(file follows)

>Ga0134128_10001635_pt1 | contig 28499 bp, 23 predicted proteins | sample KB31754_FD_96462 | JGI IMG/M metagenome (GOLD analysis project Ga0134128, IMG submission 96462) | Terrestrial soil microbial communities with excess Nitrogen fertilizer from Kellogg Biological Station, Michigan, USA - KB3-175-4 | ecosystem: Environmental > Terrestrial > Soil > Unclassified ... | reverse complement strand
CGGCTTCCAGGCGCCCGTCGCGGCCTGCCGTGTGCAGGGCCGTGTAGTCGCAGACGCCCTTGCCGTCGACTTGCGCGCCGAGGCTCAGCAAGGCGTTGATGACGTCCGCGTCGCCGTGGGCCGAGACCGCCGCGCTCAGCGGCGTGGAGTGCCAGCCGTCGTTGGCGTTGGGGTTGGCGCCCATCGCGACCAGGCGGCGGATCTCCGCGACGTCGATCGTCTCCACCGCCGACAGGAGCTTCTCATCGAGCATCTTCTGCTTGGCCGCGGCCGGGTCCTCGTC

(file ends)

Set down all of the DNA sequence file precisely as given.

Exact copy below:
>Ga0134128_10001635_pt1 | contig 28499 bp, 23 predicted proteins | sample KB31754_FD_96462 | JGI IMG/M metagenome (GOLD analysis project Ga0134128, IMG submission 96462) | Terrestrial soil microbial communities with excess Nitrogen fertilizer from Kellogg Biological Station, Michigan, USA - KB3-175-4 | ecosystem: Environmental > Terrestrial > Soil > Unclassified ... | reverse complement strand
CGGCTTCCAGGCGCCCGTCGCGGCCTGCCGTGTGCAGGGCCGTGTAGTCGCAGACGCCCTTGCCGTCGACTTGCGCGCCGAGGCTCAGCAAGGCGTTGATGACGTCCGCGTCGCCGTGGGCCGAGACCGCCGCGCTCAGCGGCGTGGAGTGCCAGCCGTCGTTGGCGTTGGGGTTGGCGCCCATCGCGACCAGGCGGCGGATCTCCGCGACGTCGATCGTCTCCACCGCCGACAGGAGCTTCTCATCGAGCATCTTCTGCTTGGCCGCGGCCGGGTCCTCGTC